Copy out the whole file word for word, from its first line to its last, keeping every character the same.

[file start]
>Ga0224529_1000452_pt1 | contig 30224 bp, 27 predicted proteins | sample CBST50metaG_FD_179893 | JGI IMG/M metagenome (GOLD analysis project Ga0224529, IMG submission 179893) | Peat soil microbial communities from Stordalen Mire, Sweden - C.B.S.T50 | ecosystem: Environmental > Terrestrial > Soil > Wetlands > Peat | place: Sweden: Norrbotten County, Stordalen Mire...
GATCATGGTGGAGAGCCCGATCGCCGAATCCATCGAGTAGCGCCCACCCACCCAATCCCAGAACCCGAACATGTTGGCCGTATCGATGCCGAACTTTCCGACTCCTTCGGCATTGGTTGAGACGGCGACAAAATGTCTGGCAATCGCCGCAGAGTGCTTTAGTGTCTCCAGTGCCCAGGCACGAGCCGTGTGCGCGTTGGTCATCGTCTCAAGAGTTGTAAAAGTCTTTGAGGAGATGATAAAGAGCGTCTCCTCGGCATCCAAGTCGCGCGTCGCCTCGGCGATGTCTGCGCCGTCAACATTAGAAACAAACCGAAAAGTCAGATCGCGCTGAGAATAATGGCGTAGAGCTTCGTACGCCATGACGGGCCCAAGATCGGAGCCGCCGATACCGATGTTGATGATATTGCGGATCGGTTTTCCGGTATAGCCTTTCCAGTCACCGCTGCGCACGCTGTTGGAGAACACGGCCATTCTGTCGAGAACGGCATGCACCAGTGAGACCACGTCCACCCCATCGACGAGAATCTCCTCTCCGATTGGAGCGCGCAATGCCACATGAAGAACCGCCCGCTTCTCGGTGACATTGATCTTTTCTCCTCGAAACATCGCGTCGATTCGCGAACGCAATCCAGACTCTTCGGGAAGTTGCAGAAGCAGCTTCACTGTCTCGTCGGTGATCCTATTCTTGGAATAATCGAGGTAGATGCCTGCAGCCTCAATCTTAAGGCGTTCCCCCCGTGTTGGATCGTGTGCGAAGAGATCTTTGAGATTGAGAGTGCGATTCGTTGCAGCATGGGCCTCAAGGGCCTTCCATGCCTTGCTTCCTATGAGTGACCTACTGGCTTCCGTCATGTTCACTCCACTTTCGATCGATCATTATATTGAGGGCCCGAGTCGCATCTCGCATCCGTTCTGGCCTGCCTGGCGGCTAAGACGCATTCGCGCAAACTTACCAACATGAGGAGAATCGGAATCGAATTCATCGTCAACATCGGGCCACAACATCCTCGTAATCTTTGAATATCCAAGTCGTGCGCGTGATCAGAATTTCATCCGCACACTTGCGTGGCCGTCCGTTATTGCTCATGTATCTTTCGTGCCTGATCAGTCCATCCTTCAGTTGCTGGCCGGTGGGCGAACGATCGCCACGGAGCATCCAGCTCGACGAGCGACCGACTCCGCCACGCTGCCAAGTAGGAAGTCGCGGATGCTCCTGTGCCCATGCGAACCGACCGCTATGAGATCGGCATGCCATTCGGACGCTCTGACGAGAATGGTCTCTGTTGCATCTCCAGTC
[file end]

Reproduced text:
>Ga0224529_1000452_pt1 | contig 30224 bp, 27 predicted proteins | sample CBST50metaG_FD_179893 | JGI IMG/M metagenome (GOLD analysis project Ga0224529, IMG submission 179893) | Peat soil microbial communities from Stordalen Mire, Sweden - C.B.S.T50 | ecosystem: Environmental > Terrestrial > Soil > Wetlands > Peat | place: Sweden: Norrbotten County, Stordalen Mire...
GATCATGGTGGAGAGCCCGATCGCCGAATCCATCGAGTAGCGCCCACCCACCCAATCCCAGAACCCGAACATGTTGGCCGTATCGATGCCGAACTTTCCGACTCCTTCGGCATTGGTTGAGACGGCGACAAAATGTCTGGCAATCGCCGCAGAGTGCTTTAGTGTCTCCAGTGCCCAGGCACGAGCCGTGTGCGCGTTGGTCATCGTCTCAAGAGTTGTAAAAGTCTTTGAGGAGATGATAAAGAGCGTCTCCTCGGCATCCAAGTCGCGCGTCGCCTCGGCGATGTCTGCGCCGTCAACATTAGAAACAAACCGAAAAGTCAGATCGCGCTGAGAATAATGGCGTAGAGCTTCGTACGCCATGACGGGCCCAAGATCGGAGCCGCCGATACCGATGTTGATGATATTGCGGATCGGTTTTCCGGTATAGCCTTTCCAGTCACCGCTGCGCACGCTGTTGGAGAACACGGCCATTCTGTCGAGAACGGCATGCACCAGTGAGACCACGTCCACCCCATCGACGAGAATCTCCTCTCCGATTGGAGCGCGCAATGCCACATGAAGAACCGCCCGCTTCTCGGTGACATTGATCTTTTCTCCTCGAAACATCGCGTCGATTCGCGAACGCAATCCAGACTCTTCGGGAAGTTGCAGAAGCAGCTTCACTGTCTCGTCGGTGATCCTATTCTTGGAATAATCGAGGTAGATGCCTGCAGCCTCAATCTTAAGGCGTTCCCCCCGTGTTGGATCGTGTGCGAAGAGATCTTTGAGATTGAGAGTGCGATTCGTTGCAGCATGGGCCTCAAGGGCCTTCCATGCCTTGCTTCCTATGAGTGACCTACTGGCTTCCGTCATGTTCACTCCACTTTCGATCGATCATTATATTGAGGGCCCGAGTCGCATCTCGCATCCGTTCTGGCCTGCCTGGCGGCTAAGACGCATTCGCGCAAACTTACCAACATGAGGAGAATCGGAATCGAATTCATCGTCAACATCGGGCCACAACATCCTCGTAATCTTTGAATATCCAAGTCGTGCGCGTGATCAGAATTTCATCCGCACACTTGCGTGGCCGTCCGTTATTGCTCATGTATCTTTCGTGCCTGATCAGTCCATCCTTCAGTTGCTGGCCGGTGGGCGAACGATCGCCACGGAGCATCCAGCTCGACGAGCGACCGACTCCGCCACGCTGCCAAGTAGGAAGTCGCGGATGCTCCTGTGCCCATGCGAACCGACCGCTATGAGATCGGCATGCCATTCGGACGCTCTGACGAGAATGGTCTCTGTTGCATCTCCAGTC